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Experimental and Numerical Impingement Heat Transfer in an Airfoil Leading-Edge Cooling Channel With Crossflow

[+] Author Affiliations
M. E. Taslim, D. Bethka

Northeastern University, Boston, MA

Paper No. GT2007-28212, pp. 939-947; 9 pages
doi:10.1115/GT2007-28212
From:
  • ASME Turbo Expo 2007: Power for Land, Sea, and Air
  • Volume 4: Turbo Expo 2007, Parts A and B
  • Montreal, Canada, May 14–17, 2007
  • Conference Sponsors: International Gas Turbine Institute
  • ISBN: 0-7918-4793-4 | eISBN: 0-7918-3796-3
  • Copyright © 2007 by ASME

abstract

To enhance the internal heat transfer around the airfoil leading-edge area, a combination of rib-roughened cooling channels, film cooling and impingement cooling is often employed. Experimental data for impingement on various leading-edge geometries are reported by these and other investigators. Effects of strong crossflows on the leading-edge impingement heat transfer, however, have not been studied to that extent. This investigation dealt with impingement on the leading-edge of an airfoil in the presence of crossflows beyond the crossflow created by the upstream jets (spent air). Measurements of heat transfer coefficients on the airfoil nose area as well as the pressure and suction side areas are reported. The tests were run for a range of axial to jet mass flow rates (Maxial /Mjet ) ranging from 1.14 to 6.4 and and jet Reynolds numbers ranging from 8000 to 48000. Comparisons are also made between the experimental results of impingement with and without the presence of crossflow and between representative numerical and measured heat transfer results. It was concluded that the presence of the external crossflow reduces the impinging jet effectiveness both on the nose and side walls, even for an axial to jet mass flow ratio as high as 5, the convective heat transfer coefficient produced by the axial channel flow was less than that of the impinging jet without the presence of the external crossflow, and the agreement between the numerical and experimental results was reasonable with an average difference ranging from −8% to −20%.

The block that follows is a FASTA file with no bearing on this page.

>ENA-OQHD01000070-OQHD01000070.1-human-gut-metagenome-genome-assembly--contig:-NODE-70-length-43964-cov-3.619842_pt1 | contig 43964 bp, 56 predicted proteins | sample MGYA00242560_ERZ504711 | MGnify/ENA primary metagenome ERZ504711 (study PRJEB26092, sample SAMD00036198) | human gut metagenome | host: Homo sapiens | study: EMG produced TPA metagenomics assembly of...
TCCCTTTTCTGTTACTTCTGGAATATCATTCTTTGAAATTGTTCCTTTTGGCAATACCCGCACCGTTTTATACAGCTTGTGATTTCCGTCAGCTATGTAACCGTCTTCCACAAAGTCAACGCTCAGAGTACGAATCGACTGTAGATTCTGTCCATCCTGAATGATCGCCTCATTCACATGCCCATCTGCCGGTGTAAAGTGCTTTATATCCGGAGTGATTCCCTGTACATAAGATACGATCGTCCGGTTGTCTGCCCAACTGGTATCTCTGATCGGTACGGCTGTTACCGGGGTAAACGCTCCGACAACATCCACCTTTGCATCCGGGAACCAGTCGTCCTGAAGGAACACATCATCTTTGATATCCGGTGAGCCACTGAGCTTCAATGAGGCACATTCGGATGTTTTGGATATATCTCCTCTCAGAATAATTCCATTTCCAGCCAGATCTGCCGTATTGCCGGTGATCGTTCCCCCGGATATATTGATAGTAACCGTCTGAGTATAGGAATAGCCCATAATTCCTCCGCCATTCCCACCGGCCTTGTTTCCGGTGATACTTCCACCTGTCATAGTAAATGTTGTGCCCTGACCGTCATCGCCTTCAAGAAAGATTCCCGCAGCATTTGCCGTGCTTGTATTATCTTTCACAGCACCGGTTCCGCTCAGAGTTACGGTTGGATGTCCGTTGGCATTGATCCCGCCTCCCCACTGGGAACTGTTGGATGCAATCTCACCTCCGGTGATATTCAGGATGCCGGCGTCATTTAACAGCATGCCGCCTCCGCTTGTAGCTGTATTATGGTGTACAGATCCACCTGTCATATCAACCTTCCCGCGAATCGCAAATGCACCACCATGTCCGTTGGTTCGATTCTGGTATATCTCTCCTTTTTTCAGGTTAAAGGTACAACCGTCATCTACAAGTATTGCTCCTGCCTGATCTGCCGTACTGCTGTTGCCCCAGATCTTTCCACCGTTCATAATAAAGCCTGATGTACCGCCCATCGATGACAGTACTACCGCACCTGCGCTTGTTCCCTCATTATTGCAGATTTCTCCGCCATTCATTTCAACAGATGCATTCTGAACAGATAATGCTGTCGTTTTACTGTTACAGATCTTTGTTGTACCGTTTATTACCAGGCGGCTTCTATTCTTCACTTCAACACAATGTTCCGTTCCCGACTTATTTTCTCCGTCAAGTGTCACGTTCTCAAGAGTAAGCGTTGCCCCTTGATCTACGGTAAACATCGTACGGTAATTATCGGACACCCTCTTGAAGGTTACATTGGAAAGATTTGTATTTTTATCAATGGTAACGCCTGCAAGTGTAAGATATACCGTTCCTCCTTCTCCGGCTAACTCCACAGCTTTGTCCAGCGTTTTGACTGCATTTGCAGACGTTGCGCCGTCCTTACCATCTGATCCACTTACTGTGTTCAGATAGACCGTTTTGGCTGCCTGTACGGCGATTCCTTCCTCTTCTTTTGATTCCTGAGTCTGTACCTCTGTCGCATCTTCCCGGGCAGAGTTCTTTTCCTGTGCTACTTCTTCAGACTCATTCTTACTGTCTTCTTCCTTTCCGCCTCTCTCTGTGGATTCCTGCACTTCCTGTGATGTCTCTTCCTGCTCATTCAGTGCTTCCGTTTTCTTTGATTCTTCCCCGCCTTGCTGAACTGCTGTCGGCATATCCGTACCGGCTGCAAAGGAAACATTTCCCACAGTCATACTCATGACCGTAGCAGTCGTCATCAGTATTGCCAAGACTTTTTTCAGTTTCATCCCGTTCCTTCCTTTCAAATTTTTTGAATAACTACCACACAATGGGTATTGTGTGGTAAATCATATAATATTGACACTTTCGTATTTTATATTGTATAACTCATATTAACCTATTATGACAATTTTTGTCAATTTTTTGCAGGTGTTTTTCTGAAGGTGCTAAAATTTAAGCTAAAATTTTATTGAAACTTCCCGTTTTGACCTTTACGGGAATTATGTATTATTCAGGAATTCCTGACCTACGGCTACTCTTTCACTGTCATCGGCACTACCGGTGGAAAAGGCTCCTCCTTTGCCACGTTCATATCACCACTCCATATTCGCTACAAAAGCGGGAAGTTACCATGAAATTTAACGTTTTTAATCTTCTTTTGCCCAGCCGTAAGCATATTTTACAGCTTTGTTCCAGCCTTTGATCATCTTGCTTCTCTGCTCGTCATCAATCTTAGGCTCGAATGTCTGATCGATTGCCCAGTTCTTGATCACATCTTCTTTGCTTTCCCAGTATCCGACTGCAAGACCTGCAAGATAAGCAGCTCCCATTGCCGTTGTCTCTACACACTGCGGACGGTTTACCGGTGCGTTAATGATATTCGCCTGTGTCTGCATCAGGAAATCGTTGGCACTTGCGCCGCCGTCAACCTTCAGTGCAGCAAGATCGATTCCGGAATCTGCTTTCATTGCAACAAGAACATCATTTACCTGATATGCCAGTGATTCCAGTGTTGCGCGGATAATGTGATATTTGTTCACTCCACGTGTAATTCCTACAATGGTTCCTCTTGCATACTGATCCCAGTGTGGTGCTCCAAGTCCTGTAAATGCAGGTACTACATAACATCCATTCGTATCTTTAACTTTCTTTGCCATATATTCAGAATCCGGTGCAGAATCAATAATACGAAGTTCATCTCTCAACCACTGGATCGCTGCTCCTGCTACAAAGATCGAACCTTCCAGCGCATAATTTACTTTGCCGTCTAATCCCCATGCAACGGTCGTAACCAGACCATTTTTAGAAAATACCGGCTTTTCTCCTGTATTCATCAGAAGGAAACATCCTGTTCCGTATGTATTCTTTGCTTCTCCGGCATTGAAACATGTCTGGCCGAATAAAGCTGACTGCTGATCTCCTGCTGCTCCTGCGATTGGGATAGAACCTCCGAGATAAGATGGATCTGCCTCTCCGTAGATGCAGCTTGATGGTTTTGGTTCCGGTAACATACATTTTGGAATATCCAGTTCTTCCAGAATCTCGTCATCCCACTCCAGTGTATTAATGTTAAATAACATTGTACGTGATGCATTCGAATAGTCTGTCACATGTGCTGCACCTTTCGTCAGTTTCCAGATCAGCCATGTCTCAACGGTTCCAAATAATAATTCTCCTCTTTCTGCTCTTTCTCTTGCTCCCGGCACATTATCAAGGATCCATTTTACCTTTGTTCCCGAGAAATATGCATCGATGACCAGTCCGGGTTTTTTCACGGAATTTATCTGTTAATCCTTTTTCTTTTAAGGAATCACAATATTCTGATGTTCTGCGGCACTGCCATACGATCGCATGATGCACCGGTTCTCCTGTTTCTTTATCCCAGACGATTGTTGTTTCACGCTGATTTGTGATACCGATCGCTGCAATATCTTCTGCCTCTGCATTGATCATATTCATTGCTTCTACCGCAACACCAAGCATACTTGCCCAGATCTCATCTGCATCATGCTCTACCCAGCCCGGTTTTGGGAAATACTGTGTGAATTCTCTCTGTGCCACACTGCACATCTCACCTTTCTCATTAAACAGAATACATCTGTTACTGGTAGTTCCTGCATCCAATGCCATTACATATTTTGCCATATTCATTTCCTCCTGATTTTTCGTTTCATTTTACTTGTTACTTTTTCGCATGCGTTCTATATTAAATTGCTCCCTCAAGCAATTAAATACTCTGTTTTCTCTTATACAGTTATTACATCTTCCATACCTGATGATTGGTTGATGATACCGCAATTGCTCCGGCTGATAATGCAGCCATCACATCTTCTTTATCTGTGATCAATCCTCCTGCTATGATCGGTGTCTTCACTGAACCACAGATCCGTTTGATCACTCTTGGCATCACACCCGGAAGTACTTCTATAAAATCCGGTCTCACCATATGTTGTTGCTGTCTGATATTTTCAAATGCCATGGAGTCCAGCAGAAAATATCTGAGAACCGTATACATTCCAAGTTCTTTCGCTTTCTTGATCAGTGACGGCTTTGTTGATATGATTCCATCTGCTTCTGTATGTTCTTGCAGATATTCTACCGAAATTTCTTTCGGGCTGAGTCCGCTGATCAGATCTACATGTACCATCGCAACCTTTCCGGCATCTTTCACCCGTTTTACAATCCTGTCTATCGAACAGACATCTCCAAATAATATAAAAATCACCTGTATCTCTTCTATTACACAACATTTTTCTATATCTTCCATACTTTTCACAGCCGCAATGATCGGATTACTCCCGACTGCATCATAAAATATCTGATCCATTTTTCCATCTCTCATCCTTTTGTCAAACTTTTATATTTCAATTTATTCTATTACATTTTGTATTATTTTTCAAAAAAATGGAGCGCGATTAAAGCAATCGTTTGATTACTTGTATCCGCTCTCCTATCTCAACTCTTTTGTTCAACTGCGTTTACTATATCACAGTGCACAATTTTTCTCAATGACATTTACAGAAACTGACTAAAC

Copyright © 2007 by ASME

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